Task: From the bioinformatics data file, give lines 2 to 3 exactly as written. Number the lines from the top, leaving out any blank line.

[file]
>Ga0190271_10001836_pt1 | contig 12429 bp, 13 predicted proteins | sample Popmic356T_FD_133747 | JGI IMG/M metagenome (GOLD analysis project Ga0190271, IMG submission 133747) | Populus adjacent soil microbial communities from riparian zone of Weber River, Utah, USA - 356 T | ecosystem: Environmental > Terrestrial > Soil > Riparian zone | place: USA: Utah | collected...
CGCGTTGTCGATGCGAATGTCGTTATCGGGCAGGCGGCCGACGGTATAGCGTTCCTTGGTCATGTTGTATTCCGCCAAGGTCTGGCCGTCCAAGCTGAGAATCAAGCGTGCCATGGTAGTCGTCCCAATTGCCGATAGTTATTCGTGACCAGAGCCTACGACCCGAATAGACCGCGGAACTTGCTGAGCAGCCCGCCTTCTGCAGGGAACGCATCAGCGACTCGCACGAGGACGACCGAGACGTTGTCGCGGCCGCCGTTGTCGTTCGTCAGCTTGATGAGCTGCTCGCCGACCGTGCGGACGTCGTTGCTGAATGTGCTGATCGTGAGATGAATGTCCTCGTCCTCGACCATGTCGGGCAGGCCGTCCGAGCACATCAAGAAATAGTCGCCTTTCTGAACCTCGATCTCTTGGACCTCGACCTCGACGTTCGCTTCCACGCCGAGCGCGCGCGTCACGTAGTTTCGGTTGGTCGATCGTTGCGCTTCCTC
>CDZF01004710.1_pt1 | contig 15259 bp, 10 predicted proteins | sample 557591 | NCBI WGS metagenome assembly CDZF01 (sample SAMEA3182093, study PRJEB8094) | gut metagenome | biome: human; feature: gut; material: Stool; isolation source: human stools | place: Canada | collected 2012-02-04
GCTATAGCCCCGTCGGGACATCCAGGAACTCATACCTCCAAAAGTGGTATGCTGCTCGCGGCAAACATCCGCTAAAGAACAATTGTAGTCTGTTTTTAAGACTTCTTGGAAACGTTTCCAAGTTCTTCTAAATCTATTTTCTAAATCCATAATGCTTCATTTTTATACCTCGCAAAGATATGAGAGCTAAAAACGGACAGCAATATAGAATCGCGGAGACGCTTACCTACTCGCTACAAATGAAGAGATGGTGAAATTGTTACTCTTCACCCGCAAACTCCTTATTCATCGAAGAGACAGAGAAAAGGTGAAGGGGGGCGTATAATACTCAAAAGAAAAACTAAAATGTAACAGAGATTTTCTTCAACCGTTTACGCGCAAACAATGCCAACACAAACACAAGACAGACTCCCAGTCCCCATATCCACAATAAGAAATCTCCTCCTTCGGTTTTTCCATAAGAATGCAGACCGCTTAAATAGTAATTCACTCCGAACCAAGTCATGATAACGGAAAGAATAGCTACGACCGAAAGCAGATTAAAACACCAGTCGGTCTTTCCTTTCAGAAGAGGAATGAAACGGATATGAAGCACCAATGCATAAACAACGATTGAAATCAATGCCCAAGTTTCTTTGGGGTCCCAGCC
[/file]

CGCGTTGTCGATGCGAATGTCGTTATCGGGCAGGCGGCCGACGGTATAGCGTTCCTTGGTCATGTTGTATTCCGCCAAGGTCTGGCCGTCCAAGCTGAGAATCAAGCGTGCCATGGTAGTCGTCCCAATTGCCGATAGTTATTCGTGACCAGAGCCTACGACCCGAATAGACCGCGGAACTTGCTGAGCAGCCCGCCTTCTGCAGGGAACGCATCAGCGACTCGCACGAGGACGACCGAGACGTTGTCGCGGCCGCCGTTGTCGTTCGTCAGCTTGATGAGCTGCTCGCCGACCGTGCGGACGTCGTTGCTGAATGTGCTGATCGTGAGATGAATGTCCTCGTCCTCGACCATGTCGGGCAGGCCGTCCGAGCACATCAAGAAATAGTCGCCTTTCTGAACCTCGATCTCTTGGACCTCGACCTCGACGTTCGCTTCCACGCCGAGCGCGCGCGTCACGTAGTTTCGGTTGGTCGATCGTTGCGCTTCCTC
>CDZF01004710.1_pt1 | contig 15259 bp, 10 predicted proteins | sample 557591 | NCBI WGS metagenome assembly CDZF01 (sample SAMEA3182093, study PRJEB8094) | gut metagenome | biome: human; feature: gut; material: Stool; isolation source: human stools | place: Canada | collected 2012-02-04